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Science barometer 2014

In 2014 Wissenschaft im Dialog ran two waves of the Wissenschaftsbarometer, the first in July investigated attitudes to science and research in general and the second in December looked at current issues. 

Results of the December 2014 survey

The survey carried out in November-December 2014 focused on attitudes to current issues in science and research. The results showed that Germans think that research is critical to solving current challenges in German cities like the transition to renewable energy, sustainable mobility or demographic change. Dual-use research – that is research that can be used for military as well as civil applications – is viewed ambivalently. Research on infectious diseases that occur predominantly in poorer countries should be subject to more research in Germany, even when research budgets are limited, according to just under two thirds of respondents. 

Results of the July 2014 survey

Preferably research budgets should not be cut; citizens should be more strongly involved in decisions about science and research; and the influence of science on politics is too small – that was the opinion of German residents on science and its relevance for society in summer 2014.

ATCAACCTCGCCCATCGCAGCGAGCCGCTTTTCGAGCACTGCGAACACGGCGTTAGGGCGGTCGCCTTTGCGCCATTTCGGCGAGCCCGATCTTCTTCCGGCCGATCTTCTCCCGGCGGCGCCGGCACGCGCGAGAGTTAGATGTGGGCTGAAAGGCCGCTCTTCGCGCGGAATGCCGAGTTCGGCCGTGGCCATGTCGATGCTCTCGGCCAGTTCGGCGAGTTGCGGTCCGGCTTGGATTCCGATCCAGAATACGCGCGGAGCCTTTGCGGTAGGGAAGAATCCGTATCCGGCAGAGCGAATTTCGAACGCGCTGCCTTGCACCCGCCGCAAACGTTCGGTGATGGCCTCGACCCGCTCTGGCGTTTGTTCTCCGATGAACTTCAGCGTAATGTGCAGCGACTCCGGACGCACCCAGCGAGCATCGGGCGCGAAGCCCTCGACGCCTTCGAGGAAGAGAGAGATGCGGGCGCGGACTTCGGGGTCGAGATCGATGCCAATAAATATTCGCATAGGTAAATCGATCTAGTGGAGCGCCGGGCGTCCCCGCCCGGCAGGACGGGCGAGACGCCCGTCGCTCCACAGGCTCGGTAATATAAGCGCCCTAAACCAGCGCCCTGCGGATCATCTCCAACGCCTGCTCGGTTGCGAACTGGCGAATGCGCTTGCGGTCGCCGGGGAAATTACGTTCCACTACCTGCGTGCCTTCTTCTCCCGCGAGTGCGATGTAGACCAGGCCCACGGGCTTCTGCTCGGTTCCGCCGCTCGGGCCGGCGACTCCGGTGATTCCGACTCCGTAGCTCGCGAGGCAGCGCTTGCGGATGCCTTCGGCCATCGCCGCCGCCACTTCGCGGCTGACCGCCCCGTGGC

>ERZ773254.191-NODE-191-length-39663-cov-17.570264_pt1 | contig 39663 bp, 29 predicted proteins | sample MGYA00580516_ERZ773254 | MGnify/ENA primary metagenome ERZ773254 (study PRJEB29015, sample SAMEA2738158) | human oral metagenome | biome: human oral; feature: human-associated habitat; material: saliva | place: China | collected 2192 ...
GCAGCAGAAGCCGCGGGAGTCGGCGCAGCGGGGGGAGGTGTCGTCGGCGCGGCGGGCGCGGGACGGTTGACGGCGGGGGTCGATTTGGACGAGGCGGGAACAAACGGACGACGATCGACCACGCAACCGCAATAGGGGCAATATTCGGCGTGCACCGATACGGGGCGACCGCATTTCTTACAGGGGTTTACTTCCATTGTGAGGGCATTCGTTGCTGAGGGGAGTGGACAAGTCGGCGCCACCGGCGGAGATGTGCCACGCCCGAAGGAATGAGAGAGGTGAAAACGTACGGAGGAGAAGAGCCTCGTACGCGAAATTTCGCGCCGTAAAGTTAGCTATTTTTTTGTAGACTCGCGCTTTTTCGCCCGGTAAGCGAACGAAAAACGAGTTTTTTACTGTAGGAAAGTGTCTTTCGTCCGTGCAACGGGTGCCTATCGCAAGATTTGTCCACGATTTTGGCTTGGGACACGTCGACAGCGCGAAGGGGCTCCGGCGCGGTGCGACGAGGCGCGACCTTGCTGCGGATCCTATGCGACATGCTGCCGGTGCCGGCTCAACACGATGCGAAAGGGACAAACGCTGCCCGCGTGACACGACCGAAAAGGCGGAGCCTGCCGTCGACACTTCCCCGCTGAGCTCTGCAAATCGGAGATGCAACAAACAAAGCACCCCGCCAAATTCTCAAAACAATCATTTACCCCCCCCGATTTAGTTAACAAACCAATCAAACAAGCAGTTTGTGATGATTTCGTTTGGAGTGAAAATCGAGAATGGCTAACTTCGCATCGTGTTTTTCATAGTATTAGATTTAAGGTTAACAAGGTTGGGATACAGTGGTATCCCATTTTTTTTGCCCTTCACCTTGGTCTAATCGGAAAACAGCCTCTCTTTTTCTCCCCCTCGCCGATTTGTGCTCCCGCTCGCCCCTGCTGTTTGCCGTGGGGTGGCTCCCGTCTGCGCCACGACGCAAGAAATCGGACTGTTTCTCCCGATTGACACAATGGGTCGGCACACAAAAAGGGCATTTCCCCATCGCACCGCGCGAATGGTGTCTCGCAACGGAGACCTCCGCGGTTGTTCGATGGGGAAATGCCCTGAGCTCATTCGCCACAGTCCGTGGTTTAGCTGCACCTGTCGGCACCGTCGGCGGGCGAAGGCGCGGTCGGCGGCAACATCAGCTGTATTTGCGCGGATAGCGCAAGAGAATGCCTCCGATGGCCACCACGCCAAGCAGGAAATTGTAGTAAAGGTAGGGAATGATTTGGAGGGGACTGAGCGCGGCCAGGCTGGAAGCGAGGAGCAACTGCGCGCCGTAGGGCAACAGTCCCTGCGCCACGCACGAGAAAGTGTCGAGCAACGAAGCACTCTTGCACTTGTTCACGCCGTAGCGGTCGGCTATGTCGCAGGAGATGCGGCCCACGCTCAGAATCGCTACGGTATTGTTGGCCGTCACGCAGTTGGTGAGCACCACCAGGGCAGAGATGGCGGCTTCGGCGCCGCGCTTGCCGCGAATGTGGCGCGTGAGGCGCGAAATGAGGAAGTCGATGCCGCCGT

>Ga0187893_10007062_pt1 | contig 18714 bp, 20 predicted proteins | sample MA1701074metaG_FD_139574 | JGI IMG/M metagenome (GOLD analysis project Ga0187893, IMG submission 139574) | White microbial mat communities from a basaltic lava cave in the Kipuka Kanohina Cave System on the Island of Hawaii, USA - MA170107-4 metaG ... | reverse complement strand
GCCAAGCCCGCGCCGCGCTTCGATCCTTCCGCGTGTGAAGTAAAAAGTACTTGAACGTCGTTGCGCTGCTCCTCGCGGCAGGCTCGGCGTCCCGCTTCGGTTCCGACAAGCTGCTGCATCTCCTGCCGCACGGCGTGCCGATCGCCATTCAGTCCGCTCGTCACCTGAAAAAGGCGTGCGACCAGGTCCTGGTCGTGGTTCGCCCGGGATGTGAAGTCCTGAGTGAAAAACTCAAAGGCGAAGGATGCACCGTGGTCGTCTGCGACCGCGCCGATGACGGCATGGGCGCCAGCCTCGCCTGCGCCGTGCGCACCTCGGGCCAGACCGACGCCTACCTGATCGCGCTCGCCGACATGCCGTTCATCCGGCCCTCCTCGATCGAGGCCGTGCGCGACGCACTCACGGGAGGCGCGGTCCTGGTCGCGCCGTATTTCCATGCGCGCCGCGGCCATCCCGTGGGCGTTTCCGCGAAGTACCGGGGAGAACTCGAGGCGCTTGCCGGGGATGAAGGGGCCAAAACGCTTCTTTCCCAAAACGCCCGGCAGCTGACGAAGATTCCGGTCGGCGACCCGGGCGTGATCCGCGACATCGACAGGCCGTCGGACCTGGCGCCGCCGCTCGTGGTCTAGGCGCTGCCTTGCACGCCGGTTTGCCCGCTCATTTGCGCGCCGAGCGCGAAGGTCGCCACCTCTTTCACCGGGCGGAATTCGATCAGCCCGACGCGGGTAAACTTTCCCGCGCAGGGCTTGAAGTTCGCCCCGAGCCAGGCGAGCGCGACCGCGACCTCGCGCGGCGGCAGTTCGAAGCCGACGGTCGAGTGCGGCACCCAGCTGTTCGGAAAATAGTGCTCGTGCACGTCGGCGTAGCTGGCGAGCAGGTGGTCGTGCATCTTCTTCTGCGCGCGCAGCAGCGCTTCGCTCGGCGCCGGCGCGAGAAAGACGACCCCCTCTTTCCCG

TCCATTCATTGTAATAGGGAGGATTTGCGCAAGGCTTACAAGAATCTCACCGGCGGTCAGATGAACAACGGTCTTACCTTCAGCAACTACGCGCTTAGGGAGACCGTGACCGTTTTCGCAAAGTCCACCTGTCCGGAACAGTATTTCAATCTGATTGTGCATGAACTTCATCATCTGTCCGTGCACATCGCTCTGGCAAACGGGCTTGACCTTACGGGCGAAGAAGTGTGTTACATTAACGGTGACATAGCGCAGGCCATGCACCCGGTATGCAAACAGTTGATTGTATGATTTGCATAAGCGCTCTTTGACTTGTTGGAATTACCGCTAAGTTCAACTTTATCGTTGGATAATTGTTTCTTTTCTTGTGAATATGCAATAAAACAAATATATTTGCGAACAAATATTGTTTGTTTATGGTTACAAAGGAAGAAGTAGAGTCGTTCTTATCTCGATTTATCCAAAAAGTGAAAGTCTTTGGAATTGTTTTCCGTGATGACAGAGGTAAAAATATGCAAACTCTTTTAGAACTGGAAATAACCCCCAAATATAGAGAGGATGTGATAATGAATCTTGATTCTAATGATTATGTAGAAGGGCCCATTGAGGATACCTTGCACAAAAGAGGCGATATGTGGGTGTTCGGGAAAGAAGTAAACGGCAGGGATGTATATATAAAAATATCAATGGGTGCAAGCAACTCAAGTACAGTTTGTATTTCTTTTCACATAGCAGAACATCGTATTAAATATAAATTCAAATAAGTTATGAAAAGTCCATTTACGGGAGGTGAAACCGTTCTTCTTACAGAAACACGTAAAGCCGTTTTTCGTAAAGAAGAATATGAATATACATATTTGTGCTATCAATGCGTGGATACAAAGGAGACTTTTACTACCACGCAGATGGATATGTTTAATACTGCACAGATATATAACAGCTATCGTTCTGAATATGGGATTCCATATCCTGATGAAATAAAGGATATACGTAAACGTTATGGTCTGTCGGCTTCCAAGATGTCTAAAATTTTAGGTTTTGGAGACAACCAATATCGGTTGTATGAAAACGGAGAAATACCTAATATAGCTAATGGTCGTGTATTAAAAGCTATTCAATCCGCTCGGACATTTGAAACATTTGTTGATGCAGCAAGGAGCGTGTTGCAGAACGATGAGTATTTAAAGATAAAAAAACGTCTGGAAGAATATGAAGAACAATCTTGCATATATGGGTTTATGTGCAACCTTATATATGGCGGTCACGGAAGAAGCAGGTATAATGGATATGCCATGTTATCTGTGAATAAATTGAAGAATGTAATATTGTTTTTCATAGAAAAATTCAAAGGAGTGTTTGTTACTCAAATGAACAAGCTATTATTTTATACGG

The results of the science barometer released in July 2014 show that one third of Germans are interested in scientific topics. The great majority regard science and research as important and useful for society. 

When asked about the influence of science and research on the future, respondents expected both improvements and problems. Health and nutrition was seen by the majority of respondents as particularly important for the future.

Methods and project background

The results of the science barometer 2014 are based on telephone interviews (land line) conducted by the social research firm TNS Emnid. Since the data was subjected to post-stratification weighting the results can be generalised to the German population aged over 14 years. 

Whilst in English the term ‘science’ is mostly used to refer to natural sciences, the German term ‘Wissenschaft’ refers to natural sciences as well as humanities and social sciences. The results presented here therefore apply for all fields of academic research (this was also stated in a short clarification by the interviewer at the beginning of the interview). 

The science barometer 2014 was funded by the Philip Morris Stiftung and methodological advice was provided by GESIS – Leibniz-Institute for the Social Sciences. Detailed results of the science barometer are available in German.

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